Grease Becoming A Slick Investment

24 05 2008

Interesting story the other day in the Chicago Tribune on grease:

In the era of alternative fuels, grease is turning into a pretty slick investment.

Restaurants increasingly are being paid for their used cooking oil, icky stuff that historically they’ve had to pay to have hauled away. And sales of kits that allow diesel-powered cars to run on used cooking oil are soaring.

With all the attention, rendering firms are reporting a surge in grease thefts.

Grease’s rising star stems from rising energy prices. Demand for biodiesel is soaring, putting pressure on supplies of used vegetable oil, which can be used to make the alternative fuel.

While the market for grease is changing from paying to give it away to paying to get it, its still a bargain to recycle it into bio-diesel. How much is it costing you to drive that 15-passenger van to church, the grocery store, etc. every week? Well just imagine how much you could save converting used grease into bio-diesel at $.055 to $1.00 per gallon.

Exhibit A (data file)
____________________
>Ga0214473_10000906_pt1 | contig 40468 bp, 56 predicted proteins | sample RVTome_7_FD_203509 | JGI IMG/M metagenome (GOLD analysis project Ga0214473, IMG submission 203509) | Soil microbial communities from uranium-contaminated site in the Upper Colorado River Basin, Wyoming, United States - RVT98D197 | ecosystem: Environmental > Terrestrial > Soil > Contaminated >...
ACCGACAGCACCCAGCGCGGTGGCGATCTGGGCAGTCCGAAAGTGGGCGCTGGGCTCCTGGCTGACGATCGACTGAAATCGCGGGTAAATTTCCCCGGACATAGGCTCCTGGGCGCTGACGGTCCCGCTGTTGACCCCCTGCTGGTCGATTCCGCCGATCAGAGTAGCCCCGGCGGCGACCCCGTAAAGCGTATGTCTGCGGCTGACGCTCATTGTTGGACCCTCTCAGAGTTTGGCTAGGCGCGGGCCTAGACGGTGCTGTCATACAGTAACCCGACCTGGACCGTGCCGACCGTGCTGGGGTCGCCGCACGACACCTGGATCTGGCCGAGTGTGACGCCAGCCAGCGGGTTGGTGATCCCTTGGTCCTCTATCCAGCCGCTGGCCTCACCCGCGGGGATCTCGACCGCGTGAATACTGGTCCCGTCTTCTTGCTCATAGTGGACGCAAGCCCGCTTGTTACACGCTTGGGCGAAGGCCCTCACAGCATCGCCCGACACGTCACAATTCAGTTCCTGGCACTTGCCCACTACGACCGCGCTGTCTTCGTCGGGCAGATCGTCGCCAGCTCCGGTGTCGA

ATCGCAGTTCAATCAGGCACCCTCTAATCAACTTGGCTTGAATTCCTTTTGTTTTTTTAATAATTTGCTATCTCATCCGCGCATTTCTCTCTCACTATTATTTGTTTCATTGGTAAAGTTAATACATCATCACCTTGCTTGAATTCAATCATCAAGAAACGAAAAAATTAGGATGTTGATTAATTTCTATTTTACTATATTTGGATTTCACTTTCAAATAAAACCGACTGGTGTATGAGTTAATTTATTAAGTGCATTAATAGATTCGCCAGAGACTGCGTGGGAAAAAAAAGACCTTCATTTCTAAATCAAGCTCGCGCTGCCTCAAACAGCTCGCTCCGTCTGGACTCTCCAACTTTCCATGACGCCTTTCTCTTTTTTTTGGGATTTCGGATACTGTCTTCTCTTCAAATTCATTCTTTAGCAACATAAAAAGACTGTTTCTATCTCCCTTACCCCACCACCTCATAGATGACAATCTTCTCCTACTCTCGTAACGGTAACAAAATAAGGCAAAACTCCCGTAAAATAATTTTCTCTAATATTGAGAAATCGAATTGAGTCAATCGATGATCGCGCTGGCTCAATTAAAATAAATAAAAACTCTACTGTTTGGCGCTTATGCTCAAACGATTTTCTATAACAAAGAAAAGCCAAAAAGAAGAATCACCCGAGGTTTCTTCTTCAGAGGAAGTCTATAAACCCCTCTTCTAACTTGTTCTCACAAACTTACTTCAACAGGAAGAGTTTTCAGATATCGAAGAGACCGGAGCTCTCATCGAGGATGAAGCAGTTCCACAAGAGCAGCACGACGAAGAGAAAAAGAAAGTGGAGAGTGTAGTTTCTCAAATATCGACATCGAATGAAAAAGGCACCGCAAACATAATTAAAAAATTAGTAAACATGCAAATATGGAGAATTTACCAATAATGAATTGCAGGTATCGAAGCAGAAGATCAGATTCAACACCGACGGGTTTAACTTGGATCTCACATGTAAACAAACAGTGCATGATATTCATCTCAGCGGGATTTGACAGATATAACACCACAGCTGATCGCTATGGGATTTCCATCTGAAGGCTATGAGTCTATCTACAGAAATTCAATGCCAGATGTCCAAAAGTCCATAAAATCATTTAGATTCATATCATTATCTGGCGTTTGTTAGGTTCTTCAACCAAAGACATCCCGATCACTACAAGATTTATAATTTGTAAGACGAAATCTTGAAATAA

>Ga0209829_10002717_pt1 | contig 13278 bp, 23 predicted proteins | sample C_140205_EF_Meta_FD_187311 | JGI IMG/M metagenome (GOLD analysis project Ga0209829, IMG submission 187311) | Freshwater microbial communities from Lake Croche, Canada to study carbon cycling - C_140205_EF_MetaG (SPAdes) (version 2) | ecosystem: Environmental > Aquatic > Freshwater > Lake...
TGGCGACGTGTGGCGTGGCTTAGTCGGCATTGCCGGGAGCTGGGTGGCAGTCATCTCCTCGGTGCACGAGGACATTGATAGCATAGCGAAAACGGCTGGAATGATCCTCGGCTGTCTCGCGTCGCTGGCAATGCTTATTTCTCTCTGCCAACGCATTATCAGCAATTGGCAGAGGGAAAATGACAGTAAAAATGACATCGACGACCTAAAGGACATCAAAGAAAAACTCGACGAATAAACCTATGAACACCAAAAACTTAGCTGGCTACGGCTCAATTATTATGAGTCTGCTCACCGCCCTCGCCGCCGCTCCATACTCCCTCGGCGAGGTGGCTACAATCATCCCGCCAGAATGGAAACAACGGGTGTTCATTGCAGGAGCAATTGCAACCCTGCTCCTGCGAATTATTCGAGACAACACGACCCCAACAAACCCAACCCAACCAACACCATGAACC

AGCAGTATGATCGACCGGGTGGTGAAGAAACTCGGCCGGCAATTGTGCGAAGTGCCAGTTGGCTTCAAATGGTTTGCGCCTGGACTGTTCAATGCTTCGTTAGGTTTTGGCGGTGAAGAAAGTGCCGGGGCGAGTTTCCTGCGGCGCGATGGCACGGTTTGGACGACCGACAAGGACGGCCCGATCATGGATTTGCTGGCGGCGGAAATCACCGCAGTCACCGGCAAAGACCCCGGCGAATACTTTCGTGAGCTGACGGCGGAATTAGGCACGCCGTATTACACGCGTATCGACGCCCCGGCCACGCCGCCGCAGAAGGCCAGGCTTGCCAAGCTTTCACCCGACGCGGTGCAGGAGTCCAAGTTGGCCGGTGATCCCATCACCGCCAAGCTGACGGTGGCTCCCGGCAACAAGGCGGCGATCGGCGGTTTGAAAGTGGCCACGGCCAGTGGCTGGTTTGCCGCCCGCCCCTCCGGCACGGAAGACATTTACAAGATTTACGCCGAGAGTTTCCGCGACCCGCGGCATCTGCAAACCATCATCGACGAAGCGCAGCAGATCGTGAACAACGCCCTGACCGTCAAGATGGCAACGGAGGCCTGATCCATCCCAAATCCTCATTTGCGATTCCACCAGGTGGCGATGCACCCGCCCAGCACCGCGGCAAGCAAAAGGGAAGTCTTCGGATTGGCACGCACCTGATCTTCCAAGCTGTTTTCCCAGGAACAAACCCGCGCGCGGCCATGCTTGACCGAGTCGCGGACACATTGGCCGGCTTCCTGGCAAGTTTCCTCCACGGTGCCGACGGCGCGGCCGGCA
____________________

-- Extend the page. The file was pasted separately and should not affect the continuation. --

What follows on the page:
And then imagine how much an entire church could save if they formed a bio-diesel cooperative, helping each other by collecting grease and chipping in for the processing equipment! (Of course, they’d all need to sell the gassers and get diesel vans first.)

If you’re interested in the idea, here’s the sources that will help you get started.

Start with Maria Alovert (aka “girlMark”), who is one of the experts in the small-scale production of bio-diesel and has a book and classes that are highly recommended.

Consider taking one of her beginner’s classes, where you learn the basics, build your own reactor and take it home. It costs $75 (plus the cost of your equipment). And who doesn’t want to own their own reactor? For the class, you buy the equipment kit here which costs a little over $500. In addition to the kit you’ll need to find a used water heater and 55 gallon drum(s) to complete the system.

Here’s some more info on the “Appleseed Reactor” which is what you’ll want to build for small-scale production. There is lots of good info there. It is possible that if you can scavenge some of the parts (another advantage of a group of people working at this cooperatively) that you wouldn’t need to spend the money for the kit.


Finally, here is Alovert’s book which is the basic manual.




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